This is a bad idea. It layers more complexity onto an already Byzantine system. Completing the FAFSA every year – for families that have students in college – ranks right up there with doing taxes as an unpleasant, tooth-pulling experience. But unlike taxes, the FAFSA calculations are shrouded in secrecy. Presumably, the Excelsior Scholarship will rely on FAFSA forms to determine eligibility.

Also, this approach creates perverse incentives. State schools will now receive applications from more and more students, making them more selective. That may help them in the US News college rankings, but it won’t help poorer students, who are often less well-prepared. They usually can’t afford SAT tutoring services. In addition, mid-range private colleges will now have to compete with “free” public schools. This can push them into a “death spiral” of higher tuition and lower enrollment. We know where that ends: bankruptcy and fewer educational choices. Public funding ends up crowding out private educational diversity.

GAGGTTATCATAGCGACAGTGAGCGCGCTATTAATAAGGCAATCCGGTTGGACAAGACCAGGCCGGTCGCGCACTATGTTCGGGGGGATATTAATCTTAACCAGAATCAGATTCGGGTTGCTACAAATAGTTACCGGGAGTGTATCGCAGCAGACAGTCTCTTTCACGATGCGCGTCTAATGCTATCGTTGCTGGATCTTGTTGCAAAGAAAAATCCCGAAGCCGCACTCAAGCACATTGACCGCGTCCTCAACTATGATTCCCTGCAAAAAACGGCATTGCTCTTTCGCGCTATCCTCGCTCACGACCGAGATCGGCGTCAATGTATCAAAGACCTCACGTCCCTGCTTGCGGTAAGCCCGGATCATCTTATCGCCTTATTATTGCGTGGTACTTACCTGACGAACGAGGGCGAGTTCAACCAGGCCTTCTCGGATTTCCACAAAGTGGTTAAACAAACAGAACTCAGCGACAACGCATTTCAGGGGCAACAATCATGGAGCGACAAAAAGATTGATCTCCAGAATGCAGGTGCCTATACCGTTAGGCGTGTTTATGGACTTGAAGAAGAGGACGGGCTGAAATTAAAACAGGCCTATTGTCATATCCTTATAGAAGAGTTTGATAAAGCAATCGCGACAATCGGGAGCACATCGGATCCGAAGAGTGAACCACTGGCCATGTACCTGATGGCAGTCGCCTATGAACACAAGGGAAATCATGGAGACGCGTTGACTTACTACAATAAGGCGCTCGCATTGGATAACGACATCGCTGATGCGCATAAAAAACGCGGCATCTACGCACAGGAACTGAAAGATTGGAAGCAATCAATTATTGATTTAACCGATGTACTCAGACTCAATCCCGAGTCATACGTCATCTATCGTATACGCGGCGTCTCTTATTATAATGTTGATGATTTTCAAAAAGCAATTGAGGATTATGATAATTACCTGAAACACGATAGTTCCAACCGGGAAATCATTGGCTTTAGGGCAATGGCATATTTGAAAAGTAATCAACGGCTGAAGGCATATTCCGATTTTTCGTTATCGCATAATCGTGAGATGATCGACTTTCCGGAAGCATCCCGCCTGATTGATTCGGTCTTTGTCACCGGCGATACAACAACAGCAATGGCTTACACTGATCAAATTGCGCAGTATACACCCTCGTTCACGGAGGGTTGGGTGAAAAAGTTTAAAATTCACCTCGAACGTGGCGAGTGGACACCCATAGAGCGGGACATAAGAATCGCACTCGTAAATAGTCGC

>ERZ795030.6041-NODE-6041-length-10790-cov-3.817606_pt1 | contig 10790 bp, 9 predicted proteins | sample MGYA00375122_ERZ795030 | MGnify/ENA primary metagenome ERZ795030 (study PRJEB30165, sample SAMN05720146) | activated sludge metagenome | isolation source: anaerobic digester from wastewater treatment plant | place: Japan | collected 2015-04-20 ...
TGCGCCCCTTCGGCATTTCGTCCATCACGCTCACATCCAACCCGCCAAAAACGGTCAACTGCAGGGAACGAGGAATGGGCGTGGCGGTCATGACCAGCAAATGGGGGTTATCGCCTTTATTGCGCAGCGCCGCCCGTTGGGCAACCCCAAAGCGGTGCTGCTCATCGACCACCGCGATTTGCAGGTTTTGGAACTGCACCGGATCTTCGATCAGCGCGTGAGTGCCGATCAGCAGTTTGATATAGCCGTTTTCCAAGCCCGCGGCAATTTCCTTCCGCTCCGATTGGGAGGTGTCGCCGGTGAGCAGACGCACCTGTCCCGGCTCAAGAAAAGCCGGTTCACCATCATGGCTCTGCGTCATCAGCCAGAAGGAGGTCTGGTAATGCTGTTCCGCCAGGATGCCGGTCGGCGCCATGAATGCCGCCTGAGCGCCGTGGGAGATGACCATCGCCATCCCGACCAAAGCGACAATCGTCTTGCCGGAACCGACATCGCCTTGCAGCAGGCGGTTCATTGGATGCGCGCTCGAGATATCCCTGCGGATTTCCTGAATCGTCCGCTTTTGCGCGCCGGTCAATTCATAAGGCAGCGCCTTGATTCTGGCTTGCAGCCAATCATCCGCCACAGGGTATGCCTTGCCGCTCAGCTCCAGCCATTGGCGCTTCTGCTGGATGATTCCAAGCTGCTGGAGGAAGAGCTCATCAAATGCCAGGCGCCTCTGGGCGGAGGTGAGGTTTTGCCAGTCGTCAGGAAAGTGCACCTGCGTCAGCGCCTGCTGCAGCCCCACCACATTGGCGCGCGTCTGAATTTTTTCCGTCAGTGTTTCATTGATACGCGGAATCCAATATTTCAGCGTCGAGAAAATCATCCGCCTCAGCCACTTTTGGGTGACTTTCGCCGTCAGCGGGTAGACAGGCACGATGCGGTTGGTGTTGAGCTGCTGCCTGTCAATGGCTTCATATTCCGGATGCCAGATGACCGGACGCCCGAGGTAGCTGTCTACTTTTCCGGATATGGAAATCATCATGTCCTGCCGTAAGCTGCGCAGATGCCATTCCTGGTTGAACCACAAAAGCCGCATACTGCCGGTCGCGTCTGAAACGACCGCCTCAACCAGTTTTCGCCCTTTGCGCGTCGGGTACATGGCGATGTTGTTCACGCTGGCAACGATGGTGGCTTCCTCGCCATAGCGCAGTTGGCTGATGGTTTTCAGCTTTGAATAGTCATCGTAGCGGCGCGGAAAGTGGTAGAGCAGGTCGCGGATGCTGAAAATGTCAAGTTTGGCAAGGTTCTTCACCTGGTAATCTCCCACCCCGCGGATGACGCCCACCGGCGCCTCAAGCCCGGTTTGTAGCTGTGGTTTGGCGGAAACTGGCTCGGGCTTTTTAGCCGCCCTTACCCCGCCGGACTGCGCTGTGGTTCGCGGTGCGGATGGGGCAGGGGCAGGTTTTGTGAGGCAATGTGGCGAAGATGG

Really? Source: US News

In addition, there is an endowment effect in education. Not the school’s endowments: we’d all like to have a large asset base to pay some of our operating expenses! No, kids have an endowment effect when they pay to go to school. Students who work to pay even a small percentage of their college expenses are more likely to work hard at their studies and graduate. As the cost of attending college falls to zero, so does the perceived cost of dropping out. But when you put your own cash into your own education, you’re more likely to finish that degree. People value what they pay for.

There’s a network effect where we all benefit from a better-educated populace. But the folks who receive an advanced education benefit the most, in the form or higher lifetime earnings. Why shouldn’t they have some skin in the game?

Douglas R. Tengdin, CFA